But she is very similar to me in many ways. She is an incredibly strong and determined woman. She told me from that first day that she was going to kick this and was already ready to have the double mastectomy. She is naturally positive – which is so great not only for her, but her kids and husband. The more she can remain positive, so will they. And, I think tied with the optimism for most important,  she has an incredibly large and loving support system. They will get her through this. I know I never could have gotten through this without all of you…

And I also don’t believe things would’ve been nearly as easy for me if I’d been anywhere else but Dana-Farber and the Brigham. I’m confident we’ve both been in the best hands there. So that is what is compelling me to write on this Giving Tuesday. Maybe you don’t spread your giving throughout the year. Maybe today is your day. If it is, please consider giving to Dana-Farber and The Jimmy Fund – you can even support them by holiday shopping in their giving catalogue. Or, another great related organization that could really use your support is Bright Pink, which is focused on educating and empowering young women about breast and ovarian cancer.

Honestly, there is no shortage of needy and deserving organizations to give to today, or any day. Put your money where your heart is. Think about what really matters. Happy #GivingTuesday.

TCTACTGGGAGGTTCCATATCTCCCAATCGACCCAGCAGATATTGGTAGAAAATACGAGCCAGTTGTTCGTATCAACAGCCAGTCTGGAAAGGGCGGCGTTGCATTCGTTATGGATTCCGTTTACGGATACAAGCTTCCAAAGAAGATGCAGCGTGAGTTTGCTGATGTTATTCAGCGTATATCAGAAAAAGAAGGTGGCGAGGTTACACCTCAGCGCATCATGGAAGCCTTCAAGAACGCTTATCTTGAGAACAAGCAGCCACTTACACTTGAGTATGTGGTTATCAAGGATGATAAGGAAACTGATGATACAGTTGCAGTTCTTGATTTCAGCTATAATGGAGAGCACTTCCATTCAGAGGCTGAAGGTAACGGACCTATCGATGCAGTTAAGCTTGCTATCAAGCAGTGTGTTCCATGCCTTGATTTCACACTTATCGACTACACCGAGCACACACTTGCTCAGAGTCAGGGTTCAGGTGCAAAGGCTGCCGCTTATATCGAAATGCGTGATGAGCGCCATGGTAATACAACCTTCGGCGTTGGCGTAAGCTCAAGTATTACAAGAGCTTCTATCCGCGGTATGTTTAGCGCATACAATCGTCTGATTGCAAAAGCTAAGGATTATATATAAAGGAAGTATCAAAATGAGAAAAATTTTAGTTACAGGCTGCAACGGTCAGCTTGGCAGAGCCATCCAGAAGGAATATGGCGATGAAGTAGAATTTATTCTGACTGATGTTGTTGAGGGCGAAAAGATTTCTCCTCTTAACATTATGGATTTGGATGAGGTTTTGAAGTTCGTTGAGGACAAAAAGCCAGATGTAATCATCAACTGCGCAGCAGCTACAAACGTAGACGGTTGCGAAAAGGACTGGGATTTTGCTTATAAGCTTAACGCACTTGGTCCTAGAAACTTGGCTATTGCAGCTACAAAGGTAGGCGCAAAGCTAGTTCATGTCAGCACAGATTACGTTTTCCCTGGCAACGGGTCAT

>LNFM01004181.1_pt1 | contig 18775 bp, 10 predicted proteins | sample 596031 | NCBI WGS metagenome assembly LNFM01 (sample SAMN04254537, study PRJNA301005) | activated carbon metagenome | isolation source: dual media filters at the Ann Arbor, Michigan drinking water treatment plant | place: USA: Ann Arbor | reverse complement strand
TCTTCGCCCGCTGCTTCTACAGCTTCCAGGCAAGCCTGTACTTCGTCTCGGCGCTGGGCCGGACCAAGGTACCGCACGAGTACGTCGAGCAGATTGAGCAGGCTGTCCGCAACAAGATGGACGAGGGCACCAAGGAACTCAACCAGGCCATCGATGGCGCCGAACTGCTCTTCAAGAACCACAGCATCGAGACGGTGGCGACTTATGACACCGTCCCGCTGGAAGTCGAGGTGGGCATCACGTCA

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“All you can change is yourself, but sometimes that changes everything.” – Anonymous

The past two weeks I’ve been beat up, beat down, sucked in, worn out, and had more extreme highs and lows than a rollercoaster  – definitely felt the whiplash. Worst of all, it did such a job on my self-worth that I didn’t even feel like or recognize myself. I felt helpless and lost. (And dumb and unattractive and naïve and…) And I just went with all of it. Let it happen. I was at the mercy of the people and circumstances around me. And I was seriously worried that I’d never be me again – I didn’t know how to get the strong, independent, positive woman back.

“Time heals what reason cannot.” – Anonymous

I know it was not a very long time (although it felt like years) but somehow, I’ve snapped back. I feel like me again. I don’t know if it was time, telling my story (see below), the tattoo (also below), the Red Sox going to the World Series (woo hoo!!!) or what, but somehow this morning I woke up for the first time like “I’ve got this.” I can take my life back. And I’m going to.

“When writing the story of your life, don’t let anyone else hold the pen.” -Harley Davidson

I love that quote! It’s so true. Take control. Be you. Don’t let anyone else dictate your happiness, make you feel like you’re not good enough or think that there is anything you can’t do. (And don’t ever try to ‘fix’ someone else’s life – especially if they don’t want to be helped.) I used to know (and live by) that, and now I’m going to again. To be honest, I’m a little ticked off that this happened during the month of pink, when there were so many events with such great people, but then again, maybe it was keeping busy and doing all the events and seeing everyone that helped me snap back so quickly?